NAIC moves to plug insurance 'loophole'

Proposed rule change after insurance-company owner buys luxury jet, yacht, mansions

NAIC moves to plug insurance 'loophole'

Insurance News

By Duffie Osental

An entrepreneur in North Carolina spent the last five years acquiring life insurers throughout the United States, then allegedly invested as much as 50% of their assets on ‘personal enterprises’ to the tune of $2 billion – which he then used to buy luxuries such as a Gulfstream jet, vacation homes, and even a 214-foot yacht christened the ‘Double Down.’

However, the good times may be coming to an end now that regulators are looking to close the loopholes he allegedly exploited.

According to a Wall Street Journal investigation, Greg Lindberg channelled loans from the insurance companies he owned through intermediaries, then told regulators that the funds were going to unaffiliated borrowers – a move which effectively masked his actions.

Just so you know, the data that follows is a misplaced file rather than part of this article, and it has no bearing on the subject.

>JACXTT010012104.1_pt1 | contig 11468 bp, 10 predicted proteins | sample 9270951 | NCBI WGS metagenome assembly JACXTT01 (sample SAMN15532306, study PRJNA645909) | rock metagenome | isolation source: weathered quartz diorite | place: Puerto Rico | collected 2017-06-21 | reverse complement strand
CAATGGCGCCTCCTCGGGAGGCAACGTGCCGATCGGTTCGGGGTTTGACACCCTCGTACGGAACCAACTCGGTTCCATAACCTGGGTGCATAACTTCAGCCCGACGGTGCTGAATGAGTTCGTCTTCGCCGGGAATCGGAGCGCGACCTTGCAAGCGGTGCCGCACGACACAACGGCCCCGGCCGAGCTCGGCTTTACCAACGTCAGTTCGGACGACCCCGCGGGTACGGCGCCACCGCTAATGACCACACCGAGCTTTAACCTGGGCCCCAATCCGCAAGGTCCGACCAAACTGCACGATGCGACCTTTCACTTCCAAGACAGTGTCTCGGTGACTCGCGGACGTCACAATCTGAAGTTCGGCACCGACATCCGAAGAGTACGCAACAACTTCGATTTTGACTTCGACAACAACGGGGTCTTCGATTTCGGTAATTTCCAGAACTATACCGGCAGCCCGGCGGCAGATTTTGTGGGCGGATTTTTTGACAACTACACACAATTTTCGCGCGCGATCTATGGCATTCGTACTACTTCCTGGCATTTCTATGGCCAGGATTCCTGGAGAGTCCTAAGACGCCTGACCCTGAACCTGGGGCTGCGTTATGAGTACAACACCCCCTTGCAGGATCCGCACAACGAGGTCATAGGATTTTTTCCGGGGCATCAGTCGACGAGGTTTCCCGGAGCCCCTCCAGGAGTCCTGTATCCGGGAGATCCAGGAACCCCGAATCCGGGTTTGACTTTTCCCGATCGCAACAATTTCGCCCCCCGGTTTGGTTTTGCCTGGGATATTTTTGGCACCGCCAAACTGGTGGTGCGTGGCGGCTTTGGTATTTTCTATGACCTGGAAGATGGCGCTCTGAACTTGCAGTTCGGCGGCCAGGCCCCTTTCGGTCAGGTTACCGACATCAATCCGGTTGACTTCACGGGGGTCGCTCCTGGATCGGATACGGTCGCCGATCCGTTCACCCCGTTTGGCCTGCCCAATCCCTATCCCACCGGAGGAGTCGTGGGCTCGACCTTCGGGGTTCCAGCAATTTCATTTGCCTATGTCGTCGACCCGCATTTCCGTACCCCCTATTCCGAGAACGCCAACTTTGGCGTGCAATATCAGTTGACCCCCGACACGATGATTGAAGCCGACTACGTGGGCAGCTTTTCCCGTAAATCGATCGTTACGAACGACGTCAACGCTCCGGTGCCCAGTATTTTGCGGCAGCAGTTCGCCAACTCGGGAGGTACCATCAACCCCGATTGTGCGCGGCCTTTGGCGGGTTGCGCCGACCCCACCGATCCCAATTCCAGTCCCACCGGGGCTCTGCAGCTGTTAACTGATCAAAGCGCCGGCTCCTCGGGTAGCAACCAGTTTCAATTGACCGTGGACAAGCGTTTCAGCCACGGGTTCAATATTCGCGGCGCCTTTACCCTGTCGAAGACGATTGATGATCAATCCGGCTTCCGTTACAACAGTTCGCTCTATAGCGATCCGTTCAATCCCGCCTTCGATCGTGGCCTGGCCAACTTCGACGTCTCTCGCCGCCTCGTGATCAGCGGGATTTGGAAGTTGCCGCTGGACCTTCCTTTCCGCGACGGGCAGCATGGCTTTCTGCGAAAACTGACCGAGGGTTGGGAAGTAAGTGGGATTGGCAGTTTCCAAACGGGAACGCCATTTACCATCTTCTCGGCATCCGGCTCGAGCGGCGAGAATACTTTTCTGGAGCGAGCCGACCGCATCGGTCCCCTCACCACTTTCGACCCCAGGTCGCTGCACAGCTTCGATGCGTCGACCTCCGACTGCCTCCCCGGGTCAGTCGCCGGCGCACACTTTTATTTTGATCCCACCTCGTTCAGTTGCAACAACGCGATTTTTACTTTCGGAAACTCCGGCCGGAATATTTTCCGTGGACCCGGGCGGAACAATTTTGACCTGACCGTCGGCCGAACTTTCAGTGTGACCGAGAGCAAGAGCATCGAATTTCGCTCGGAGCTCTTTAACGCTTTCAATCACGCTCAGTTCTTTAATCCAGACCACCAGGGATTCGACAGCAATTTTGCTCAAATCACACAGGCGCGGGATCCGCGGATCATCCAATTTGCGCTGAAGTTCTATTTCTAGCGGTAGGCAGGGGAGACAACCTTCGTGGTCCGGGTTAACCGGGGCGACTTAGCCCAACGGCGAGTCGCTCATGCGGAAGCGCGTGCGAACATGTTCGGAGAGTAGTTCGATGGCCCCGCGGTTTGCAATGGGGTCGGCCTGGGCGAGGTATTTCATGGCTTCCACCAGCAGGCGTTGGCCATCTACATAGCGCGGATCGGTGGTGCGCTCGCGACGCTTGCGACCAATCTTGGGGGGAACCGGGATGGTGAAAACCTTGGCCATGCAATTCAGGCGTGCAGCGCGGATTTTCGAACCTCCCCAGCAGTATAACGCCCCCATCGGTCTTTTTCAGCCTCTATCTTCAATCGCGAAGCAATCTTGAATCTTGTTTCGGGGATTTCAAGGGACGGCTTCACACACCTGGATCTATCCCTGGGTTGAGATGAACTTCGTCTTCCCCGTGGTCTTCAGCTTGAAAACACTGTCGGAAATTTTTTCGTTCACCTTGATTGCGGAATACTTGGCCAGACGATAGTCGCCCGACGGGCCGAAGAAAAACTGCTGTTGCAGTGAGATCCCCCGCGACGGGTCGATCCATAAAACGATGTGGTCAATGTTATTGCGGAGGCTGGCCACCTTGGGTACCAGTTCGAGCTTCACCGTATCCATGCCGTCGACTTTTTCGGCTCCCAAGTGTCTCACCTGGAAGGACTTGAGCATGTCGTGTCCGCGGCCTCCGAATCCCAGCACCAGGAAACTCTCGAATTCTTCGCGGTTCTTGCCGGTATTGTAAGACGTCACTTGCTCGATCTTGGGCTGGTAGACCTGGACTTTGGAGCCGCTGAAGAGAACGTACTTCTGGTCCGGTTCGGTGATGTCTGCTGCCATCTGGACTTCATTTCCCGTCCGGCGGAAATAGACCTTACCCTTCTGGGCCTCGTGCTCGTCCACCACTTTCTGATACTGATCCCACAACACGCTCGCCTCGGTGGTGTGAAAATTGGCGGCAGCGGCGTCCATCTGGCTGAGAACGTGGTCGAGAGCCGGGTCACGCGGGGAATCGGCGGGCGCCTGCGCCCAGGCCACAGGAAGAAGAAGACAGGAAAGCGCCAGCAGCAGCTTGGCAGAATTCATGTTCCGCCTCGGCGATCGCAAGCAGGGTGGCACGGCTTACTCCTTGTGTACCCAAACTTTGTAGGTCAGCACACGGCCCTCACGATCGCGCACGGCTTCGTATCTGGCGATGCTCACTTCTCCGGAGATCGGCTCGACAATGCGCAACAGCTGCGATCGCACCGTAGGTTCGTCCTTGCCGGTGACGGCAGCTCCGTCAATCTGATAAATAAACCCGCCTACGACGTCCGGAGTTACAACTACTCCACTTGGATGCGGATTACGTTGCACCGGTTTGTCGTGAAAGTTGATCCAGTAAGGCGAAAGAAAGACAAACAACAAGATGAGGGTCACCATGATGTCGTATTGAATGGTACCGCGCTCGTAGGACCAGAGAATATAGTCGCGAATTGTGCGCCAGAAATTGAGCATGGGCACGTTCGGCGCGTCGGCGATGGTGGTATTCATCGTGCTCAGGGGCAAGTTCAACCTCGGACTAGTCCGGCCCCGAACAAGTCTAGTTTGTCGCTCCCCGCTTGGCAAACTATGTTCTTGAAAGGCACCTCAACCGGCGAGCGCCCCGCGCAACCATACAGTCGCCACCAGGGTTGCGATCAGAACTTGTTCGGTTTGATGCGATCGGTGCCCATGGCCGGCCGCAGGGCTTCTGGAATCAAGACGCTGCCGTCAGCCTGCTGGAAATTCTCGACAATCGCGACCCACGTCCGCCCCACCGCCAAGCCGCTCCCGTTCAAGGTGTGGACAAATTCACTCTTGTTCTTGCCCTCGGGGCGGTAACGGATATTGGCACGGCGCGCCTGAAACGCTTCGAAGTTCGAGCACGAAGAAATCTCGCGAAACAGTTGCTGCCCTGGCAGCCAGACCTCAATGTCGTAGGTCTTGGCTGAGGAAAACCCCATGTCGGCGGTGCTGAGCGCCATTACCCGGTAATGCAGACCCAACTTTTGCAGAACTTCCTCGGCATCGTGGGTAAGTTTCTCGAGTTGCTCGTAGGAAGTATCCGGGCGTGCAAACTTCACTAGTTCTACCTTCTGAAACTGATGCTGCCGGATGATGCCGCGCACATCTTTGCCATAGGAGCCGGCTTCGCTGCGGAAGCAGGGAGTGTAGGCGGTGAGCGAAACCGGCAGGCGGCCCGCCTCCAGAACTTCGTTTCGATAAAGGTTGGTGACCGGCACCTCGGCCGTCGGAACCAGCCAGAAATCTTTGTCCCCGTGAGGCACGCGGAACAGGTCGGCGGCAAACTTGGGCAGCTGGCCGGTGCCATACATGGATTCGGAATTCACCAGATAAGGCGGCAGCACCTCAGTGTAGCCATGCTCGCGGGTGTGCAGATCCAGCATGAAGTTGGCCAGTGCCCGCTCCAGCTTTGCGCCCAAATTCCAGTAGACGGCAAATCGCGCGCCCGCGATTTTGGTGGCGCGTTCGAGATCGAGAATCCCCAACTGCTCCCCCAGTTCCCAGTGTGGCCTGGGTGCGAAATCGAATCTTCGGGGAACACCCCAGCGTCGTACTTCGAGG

“Insurance-company assets are not intended to be a piggy bank for your other activities,” Therese Vaughan, a professor of insurance and actuarial science at Drake University, told WSJ.

Responding to Lindberg’s transactions, the National Association of Insurance Commissioners (NAIC) proposed a rule change that looks to address future attempts to mask related-party investments. According to WSJ, the change would require similar pass-through arrangements to be reported as affiliated.

Meanwhile, regulators in Lindberg’s home state of North Carolina are supporting legislation that seeks to limit the amount insurers can invest in affiliated subsidiaries. According to WSJ, a North Carolina law already limits an insurer from investing more than 10% of its assets in subsidiaries but, unlike some other states, doesn’t specifically apply that to an owner’s affiliated ventures.

“The statute needs to be clarified so there’s no fuzzy or grey area,” Mike Causey, North Carolina’s insurance commissioner, told WSJ.

A spokesman for Lindberg brushed off the increased regulatory focus on his actions. “These latest regulatory developments should have little impact on the operations of Mr. Lindberg’s insurers,” the spokesman told WSJ.


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